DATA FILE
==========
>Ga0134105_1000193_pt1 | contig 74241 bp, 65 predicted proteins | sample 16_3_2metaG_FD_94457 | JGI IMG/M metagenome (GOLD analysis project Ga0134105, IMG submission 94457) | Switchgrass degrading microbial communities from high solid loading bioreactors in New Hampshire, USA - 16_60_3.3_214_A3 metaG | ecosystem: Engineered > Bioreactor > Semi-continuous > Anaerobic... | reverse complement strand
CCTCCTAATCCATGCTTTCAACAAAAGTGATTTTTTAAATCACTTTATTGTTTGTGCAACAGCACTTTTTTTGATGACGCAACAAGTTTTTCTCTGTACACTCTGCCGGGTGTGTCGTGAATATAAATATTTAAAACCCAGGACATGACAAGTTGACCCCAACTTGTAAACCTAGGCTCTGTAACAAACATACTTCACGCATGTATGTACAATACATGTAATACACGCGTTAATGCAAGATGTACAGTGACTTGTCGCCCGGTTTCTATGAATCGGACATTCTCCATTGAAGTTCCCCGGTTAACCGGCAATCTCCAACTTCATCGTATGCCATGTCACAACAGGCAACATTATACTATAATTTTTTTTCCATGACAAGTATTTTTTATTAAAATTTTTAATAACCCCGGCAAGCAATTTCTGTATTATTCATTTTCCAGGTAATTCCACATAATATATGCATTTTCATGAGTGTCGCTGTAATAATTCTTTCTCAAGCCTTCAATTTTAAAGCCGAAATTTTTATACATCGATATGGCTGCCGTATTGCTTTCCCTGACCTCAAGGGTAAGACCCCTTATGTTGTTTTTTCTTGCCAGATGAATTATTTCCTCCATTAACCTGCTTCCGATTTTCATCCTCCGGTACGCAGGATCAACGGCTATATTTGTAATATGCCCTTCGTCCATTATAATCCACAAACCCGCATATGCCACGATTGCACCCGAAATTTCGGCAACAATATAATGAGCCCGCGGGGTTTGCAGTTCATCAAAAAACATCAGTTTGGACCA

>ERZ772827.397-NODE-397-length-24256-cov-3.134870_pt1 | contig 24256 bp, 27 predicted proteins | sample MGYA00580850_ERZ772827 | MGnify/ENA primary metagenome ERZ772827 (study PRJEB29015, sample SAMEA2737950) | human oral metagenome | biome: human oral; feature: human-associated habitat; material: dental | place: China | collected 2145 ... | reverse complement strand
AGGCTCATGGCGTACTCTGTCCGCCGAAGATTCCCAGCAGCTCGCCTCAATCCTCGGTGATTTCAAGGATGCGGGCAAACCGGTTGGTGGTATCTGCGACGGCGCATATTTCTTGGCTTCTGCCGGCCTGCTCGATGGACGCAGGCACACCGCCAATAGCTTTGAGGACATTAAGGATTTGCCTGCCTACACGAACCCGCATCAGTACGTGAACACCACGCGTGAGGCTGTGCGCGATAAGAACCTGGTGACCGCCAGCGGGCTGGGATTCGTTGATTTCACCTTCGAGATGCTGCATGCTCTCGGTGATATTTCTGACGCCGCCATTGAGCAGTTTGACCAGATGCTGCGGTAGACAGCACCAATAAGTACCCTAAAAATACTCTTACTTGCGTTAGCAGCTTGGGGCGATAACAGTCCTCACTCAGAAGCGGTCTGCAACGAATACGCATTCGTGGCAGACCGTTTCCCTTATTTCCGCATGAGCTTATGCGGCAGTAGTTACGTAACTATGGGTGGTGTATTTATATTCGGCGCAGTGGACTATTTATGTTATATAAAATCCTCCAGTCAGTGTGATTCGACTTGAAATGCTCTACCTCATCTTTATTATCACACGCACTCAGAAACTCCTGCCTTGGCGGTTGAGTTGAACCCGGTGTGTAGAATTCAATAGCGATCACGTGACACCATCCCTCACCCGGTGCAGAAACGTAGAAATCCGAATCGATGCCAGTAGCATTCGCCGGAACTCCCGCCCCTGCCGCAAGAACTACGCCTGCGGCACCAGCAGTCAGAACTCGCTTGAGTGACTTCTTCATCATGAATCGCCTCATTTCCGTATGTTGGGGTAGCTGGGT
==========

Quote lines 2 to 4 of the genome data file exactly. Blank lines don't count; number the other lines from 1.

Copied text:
CCTCCTAATCCATGCTTTCAACAAAAGTGATTTTTTAAATCACTTTATTGTTTGTGCAACAGCACTTTTTTTGATGACGCAACAAGTTTTTCTCTGTACACTCTGCCGGGTGTGTCGTGAATATAAATATTTAAAACCCAGGACATGACAAGTTGACCCCAACTTGTAAACCTAGGCTCTGTAACAAACATACTTCACGCATGTATGTACAATACATGTAATACACGCGTTAATGCAAGATGTACAGTGACTTGTCGCCCGGTTTCTATGAATCGGACATTCTCCATTGAAGTTCCCCGGTTAACCGGCAATCTCCAACTTCATCGTATGCCATGTCACAACAGGCAACATTATACTATAATTTTTTTTCCATGACAAGTATTTTTTATTAAAATTTTTAATAACCCCGGCAAGCAATTTCTGTATTATTCATTTTCCAGGTAATTCCACATAATATATGCATTTTCATGAGTGTCGCTGTAATAATTCTTTCTCAAGCCTTCAATTTTAAAGCCGAAATTTTTATACATCGATATGGCTGCCGTATTGCTTTCCCTGACCTCAAGGGTAAGACCCCTTATGTTGTTTTTTCTTGCCAGATGAATTATTTCCTCCATTAACCTGCTTCCGATTTTCATCCTCCGGTACGCAGGATCAACGGCTATATTTGTAATATGCCCTTCGTCCATTATAATCCACAAACCCGCATATGCCACGATTGCACCCGAAATTTCGGCAACAATATAATGAGCCCGCGGGGTTTGCAGTTCATCAAAAAACATCAGTTTGGACCA

>ERZ772827.397-NODE-397-length-24256-cov-3.134870_pt1 | contig 24256 bp, 27 predicted proteins | sample MGYA00580850_ERZ772827 | MGnify/ENA primary metagenome ERZ772827 (study PRJEB29015, sample SAMEA2737950) | human oral metagenome | biome: human oral; feature: human-associated habitat; material: dental | place: China | collected 2145 ... | reverse complement strand
AGGCTCATGGCGTACTCTGTCCGCCGAAGATTCCCAGCAGCTCGCCTCAATCCTCGGTGATTTCAAGGATGCGGGCAAACCGGTTGGTGGTATCTGCGACGGCGCATATTTCTTGGCTTCTGCCGGCCTGCTCGATGGACGCAGGCACACCGCCAATAGCTTTGAGGACATTAAGGATTTGCCTGCCTACACGAACCCGCATCAGTACGTGAACACCACGCGTGAGGCTGTGCGCGATAAGAACCTGGTGACCGCCAGCGGGCTGGGATTCGTTGATTTCACCTTCGAGATGCTGCATGCTCTCGGTGATATTTCTGACGCCGCCATTGAGCAGTTTGACCAGATGCTGCGGTAGACAGCACCAATAAGTACCCTAAAAATACTCTTACTTGCGTTAGCAGCTTGGGGCGATAACAGTCCTCACTCAGAAGCGGTCTGCAACGAATACGCATTCGTGGCAGACCGTTTCCCTTATTTCCGCATGAGCTTATGCGGCAGTAGTTACGTAACTATGGGTGGTGTATTTATATTCGGCGCAGTGGACTATTTATGTTATATAAAATCCTCCAGTCAGTGTGATTCGACTTGAAATGCTCTACCTCATCTTTATTATCACACGCACTCAGAAACTCCTGCCTTGGCGGTTGAGTTGAACCCGGTGTGTAGAATTCAATAGCGATCACGTGACACCATCCCTCACCCGGTGCAGAAACGTAGAAATCCGAATCGATGCCAGTAGCATTCGCCGGAACTCCCGCCCCTGCCGCAAGAACTACGCCTGCGGCACCAGCAGTCAGAACTCGCTTGAGTGACTTCTTCATCATGAATCGCCTCATTTCCGTATGTTGGGGTAGCTGGGT